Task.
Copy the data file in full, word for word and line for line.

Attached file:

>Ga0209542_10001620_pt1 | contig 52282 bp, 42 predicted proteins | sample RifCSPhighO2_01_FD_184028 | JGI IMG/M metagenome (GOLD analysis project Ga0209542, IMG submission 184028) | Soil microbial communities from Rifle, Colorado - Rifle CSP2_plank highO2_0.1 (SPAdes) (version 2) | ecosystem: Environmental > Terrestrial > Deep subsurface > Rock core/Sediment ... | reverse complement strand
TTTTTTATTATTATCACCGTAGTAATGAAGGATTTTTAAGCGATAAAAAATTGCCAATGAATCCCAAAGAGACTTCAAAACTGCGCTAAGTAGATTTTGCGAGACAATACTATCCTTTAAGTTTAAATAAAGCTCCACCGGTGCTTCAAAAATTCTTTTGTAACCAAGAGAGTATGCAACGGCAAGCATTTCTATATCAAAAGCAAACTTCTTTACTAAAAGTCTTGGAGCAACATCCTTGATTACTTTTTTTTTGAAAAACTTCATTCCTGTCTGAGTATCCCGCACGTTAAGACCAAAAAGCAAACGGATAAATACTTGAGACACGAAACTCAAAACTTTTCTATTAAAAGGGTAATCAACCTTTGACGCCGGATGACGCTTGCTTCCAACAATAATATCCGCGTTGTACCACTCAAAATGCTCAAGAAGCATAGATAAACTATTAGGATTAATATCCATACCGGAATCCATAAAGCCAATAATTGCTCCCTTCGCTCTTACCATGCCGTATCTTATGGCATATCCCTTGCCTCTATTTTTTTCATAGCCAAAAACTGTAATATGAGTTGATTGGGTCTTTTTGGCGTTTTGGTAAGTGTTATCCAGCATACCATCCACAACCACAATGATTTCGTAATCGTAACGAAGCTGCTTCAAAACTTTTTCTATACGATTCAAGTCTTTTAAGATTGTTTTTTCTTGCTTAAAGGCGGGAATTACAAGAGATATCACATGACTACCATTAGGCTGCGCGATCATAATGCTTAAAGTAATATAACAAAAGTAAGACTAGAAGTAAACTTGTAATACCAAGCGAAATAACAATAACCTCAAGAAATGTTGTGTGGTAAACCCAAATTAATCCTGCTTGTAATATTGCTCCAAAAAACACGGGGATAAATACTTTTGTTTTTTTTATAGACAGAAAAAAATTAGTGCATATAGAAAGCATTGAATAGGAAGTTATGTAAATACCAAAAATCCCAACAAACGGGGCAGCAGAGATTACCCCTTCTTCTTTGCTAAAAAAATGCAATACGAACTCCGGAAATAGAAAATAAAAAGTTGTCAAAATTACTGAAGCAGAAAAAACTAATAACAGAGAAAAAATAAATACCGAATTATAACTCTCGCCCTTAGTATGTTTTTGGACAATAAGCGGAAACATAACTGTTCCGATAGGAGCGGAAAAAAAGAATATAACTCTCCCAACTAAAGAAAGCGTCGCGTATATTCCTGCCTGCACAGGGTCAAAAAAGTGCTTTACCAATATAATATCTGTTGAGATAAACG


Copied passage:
>Ga0209542_10001620_pt1 | contig 52282 bp, 42 predicted proteins | sample RifCSPhighO2_01_FD_184028 | JGI IMG/M metagenome (GOLD analysis project Ga0209542, IMG submission 184028) | Soil microbial communities from Rifle, Colorado - Rifle CSP2_plank highO2_0.1 (SPAdes) (version 2) | ecosystem: Environmental > Terrestrial > Deep subsurface > Rock core/Sediment ... | reverse complement strand
TTTTTTATTATTATCACCGTAGTAATGAAGGATTTTTAAGCGATAAAAAATTGCCAATGAATCCCAAAGAGACTTCAAAACTGCGCTAAGTAGATTTTGCGAGACAATACTATCCTTTAAGTTTAAATAAAGCTCCACCGGTGCTTCAAAAATTCTTTTGTAACCAAGAGAGTATGCAACGGCAAGCATTTCTATATCAAAAGCAAACTTCTTTACTAAAAGTCTTGGAGCAACATCCTTGATTACTTTTTTTTTGAAAAACTTCATTCCTGTCTGAGTATCCCGCACGTTAAGACCAAAAAGCAAACGGATAAATACTTGAGACACGAAACTCAAAACTTTTCTATTAAAAGGGTAATCAACCTTTGACGCCGGATGACGCTTGCTTCCAACAATAATATCCGCGTTGTACCACTCAAAATGCTCAAGAAGCATAGATAAACTATTAGGATTAATATCCATACCGGAATCCATAAAGCCAATAATTGCTCCCTTCGCTCTTACCATGCCGTATCTTATGGCATATCCCTTGCCTCTATTTTTTTCATAGCCAAAAACTGTAATATGAGTTGATTGGGTCTTTTTGGCGTTTTGGTAAGTGTTATCCAGCATACCATCCACAACCACAATGATTTCGTAATCGTAACGAAGCTGCTTCAAAACTTTTTCTATACGATTCAAGTCTTTTAAGATTGTTTTTTCTTGCTTAAAGGCGGGAATTACAAGAGATATCACATGACTACCATTAGGCTGCGCGATCATAATGCTTAAAGTAATATAACAAAAGTAAGACTAGAAGTAAACTTGTAATACCAAGCGAAATAACAATAACCTCAAGAAATGTTGTGTGGTAAACCCAAATTAATCCTGCTTGTAATATTGCTCCAAAAAACACGGGGATAAATACTTTTGTTTTTTTTATAGACAGAAAAAAATTAGTGCATATAGAAAGCATTGAATAGGAAGTTATGTAAATACCAAAAATCCCAACAAACGGGGCAGCAGAGATTACCCCTTCTTCTTTGCTAAAAAAATGCAATACGAACTCCGGAAATAGAAAATAAAAAGTTGTCAAAATTACTGAAGCAGAAAAAACTAATAACAGAGAAAAAATAAATACCGAATTATAACTCTCGCCCTTAGTATGTTTTTGGACAATAAGCGGAAACATAACTGTTCCGATAGGAGCGGAAAAAAAGAATATAACTCTCCCAACTAAAGAAAGCGTCGCGTATATTCCTGCCTGCACAGGGTCAAAAAAGTGCTTTACCAATATAATATCTGTTGAGATAAACG